The School of Computational Engineering & Science presents a free public lecture:

The Future of Computers

William Pulleyblank, Ph.D.
Vice President, Center for Business Optimization,
IBM Global Business Services.

Thursday, October 18, 2007
7:30 p.m.
McMaster University, Information Technology Building (ITB), Room 137

Lecture poster

Imagine if every two years we could buy a car that went twice as fast, used half the gas, and cost half the price. Can't imagine it?

Consider this: over the last sixty years, computers have evolved at that rate every 18-24 months they're twice as fast, have double the storage, and are half the cost. Today's computers are capable of trillions of operations a second, and supercomputers, like those developed by IBM's Blue Gene program, tackle a vast array of complex problems.

These advances can help us understand how a drug works, develop a solar panel that is ten times more efficient, calculate how nuclear stockpiles degrade, or model the function of the human brain. We can harness the astonishing power of computers to improve our daily lives, but there are significant challenges ahead.

McMaster's inaugural Visiting Innovation Professor, IBM Vice President Bill Pulleyblank, has enjoyed a career spanning nearly two-thirds of the modern computing age. He led the interdisciplinary Blue Gene project that resulted in the development of the Blue Gene/L, the most powerful supercomputer in the world, and now he is leading IBM's efforts to help universities, industry, and government utilize the power of supercomputers in planning and operations.

This free public lecture will provide the audience with a ringside seat to Dr. Pulleyblank's reflections on the progress of the computer industry, the problems and potential solutions it faces, and what the future holds.

The School of Computational Engineering & Science presents a free public lecture:

Petaflops, Seriously

Dr. David Keyes
Acting Director of the Institute for Scientific Computing Research
Lawrence Livermore National Laboratory.

Monday, April 9, 2007
5:30 - 7:30 p.m.
McMaster University, ITB-137

Lecture poster

Sustained floating-point rates on real applications, as tracked by the Gordon Bell Prize, have increased by five orders of magnitude from 1988, when 1 Gigaflops was reported on a structural simulation, to 2005, when 100 Teraflops were reported on a molecular dynamics simulation. Various versions of Moore's Law over the same interval provide only two to three orders of magnitude of improvement for an individual processor; the remaining factor comes from concurrency, which is of order 100,000 for the BlueGene/L computer, the platform of choice for the majority of 2005 Bell Prize finalists.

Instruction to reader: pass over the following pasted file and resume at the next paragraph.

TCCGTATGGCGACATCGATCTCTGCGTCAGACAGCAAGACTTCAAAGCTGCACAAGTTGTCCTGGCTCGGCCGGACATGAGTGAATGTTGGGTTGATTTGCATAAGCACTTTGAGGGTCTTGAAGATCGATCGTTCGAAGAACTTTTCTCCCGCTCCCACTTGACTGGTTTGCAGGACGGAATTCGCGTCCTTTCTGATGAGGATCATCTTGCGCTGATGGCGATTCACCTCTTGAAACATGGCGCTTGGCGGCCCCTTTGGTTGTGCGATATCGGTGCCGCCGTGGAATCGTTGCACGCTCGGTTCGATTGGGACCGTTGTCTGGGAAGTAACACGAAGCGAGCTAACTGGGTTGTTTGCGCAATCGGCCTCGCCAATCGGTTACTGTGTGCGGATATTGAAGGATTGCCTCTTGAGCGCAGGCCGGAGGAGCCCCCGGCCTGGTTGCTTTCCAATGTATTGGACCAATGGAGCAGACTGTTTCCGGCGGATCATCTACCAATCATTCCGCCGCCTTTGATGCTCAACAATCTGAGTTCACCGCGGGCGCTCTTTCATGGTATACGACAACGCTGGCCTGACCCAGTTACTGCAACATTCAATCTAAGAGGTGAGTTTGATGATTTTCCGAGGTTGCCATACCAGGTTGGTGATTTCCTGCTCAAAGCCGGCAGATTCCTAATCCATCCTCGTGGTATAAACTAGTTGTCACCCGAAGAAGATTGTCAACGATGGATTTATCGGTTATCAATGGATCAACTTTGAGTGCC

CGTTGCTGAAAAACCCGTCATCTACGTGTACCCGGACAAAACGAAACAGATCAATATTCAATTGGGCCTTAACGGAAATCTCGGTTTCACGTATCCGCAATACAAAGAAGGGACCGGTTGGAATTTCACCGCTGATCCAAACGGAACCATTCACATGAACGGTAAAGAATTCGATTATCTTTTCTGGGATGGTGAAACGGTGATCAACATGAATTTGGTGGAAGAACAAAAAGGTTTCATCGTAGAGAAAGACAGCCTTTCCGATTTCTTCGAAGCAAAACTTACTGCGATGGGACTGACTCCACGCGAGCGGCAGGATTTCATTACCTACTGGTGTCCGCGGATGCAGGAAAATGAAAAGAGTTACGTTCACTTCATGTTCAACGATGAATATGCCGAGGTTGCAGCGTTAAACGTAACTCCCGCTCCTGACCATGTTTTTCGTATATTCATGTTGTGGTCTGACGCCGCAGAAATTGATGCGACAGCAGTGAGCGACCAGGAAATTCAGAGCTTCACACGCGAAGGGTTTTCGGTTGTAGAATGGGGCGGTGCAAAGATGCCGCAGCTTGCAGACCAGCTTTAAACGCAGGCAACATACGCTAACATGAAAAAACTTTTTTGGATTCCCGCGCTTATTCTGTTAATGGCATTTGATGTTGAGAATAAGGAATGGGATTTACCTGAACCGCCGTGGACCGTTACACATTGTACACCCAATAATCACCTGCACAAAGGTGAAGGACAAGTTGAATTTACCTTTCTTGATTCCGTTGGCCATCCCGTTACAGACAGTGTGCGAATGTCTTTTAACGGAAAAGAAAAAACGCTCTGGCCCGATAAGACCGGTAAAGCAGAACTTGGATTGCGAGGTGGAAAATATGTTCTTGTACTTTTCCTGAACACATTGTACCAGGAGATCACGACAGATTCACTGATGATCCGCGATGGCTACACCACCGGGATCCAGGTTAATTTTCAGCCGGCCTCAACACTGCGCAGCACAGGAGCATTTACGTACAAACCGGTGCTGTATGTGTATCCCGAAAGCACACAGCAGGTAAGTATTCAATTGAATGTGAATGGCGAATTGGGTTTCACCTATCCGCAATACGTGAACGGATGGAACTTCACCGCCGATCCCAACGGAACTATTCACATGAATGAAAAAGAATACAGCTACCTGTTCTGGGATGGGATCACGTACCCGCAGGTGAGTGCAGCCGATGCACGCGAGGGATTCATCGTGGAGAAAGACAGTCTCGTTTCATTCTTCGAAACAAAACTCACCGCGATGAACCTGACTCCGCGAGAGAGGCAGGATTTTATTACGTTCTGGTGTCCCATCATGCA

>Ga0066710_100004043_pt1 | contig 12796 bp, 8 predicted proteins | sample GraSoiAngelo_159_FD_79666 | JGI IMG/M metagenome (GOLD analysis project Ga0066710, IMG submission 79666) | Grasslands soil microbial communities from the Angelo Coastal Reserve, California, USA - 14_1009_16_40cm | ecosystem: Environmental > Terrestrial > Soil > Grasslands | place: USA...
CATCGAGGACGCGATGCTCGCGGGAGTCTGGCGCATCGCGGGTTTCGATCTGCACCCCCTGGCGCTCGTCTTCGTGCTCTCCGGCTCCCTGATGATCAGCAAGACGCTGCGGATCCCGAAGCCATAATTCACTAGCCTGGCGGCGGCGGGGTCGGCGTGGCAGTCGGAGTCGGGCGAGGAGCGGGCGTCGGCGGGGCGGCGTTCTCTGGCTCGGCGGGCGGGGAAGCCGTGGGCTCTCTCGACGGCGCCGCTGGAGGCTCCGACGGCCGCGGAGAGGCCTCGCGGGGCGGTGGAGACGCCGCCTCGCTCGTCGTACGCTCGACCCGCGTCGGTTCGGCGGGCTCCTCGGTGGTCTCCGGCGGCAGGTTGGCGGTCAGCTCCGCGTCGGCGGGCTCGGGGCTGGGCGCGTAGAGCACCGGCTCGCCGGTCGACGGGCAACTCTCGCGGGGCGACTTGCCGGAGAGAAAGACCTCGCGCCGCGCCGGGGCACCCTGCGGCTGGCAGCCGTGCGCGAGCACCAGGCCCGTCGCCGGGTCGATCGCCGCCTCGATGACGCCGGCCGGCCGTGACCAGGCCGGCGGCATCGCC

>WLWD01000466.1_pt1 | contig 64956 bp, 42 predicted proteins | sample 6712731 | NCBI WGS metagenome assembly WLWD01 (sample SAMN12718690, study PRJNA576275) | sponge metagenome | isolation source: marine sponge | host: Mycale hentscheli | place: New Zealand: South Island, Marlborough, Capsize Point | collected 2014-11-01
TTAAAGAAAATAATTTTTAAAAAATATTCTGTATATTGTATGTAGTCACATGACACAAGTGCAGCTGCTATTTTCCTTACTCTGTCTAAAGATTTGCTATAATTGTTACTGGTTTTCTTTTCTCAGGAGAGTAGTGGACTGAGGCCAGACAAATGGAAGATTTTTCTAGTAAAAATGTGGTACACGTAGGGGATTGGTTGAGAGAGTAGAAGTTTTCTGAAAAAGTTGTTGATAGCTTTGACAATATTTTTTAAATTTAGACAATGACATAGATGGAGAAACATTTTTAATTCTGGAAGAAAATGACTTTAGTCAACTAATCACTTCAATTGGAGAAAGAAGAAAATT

As the semiconductor industry begins to slip relative to its own roadmap for silicon based logic and memory, concurrency will play an increasing role in attaining the next order of magnitude, to arrive at the long-awaited milepost of 1 Petaflops sustained on a practical application, which should occur around 2008. Simulations based on Eulerian formulations of partial differential equations can be among the first applications to take advantage of petascale capabilities, but not the way most are presently being pursued. Only weak scaling can get around the fundamental limitation expressed in Amdahl's Law and only optimal implicit formulations can get around another limitation on scaling that is an immediate consequence of Courant-Friedrichs-Lewy stability theory under weak scaling of a PDE.

Many PDE-based applications and other lattice-based applications with petascale roadmaps, such as quantum chromodynamics, will likely be forced to adopt optimal implicit solvers. However, even this narrow path to petascale simulation is made treacherous by the imperative of dynamic adaptivity, which drives us to consider algorithms and queuing policies that are less synchronous than those in common use today. Drawing on the SCaLeS report (2003-04), the latest ITRS roadmap, some back-of-the-envelope estimates, and numerical experiences with PDE-based codes on recently available platforms, we will attempt to project the pathway to Petaflop's for representative applications.

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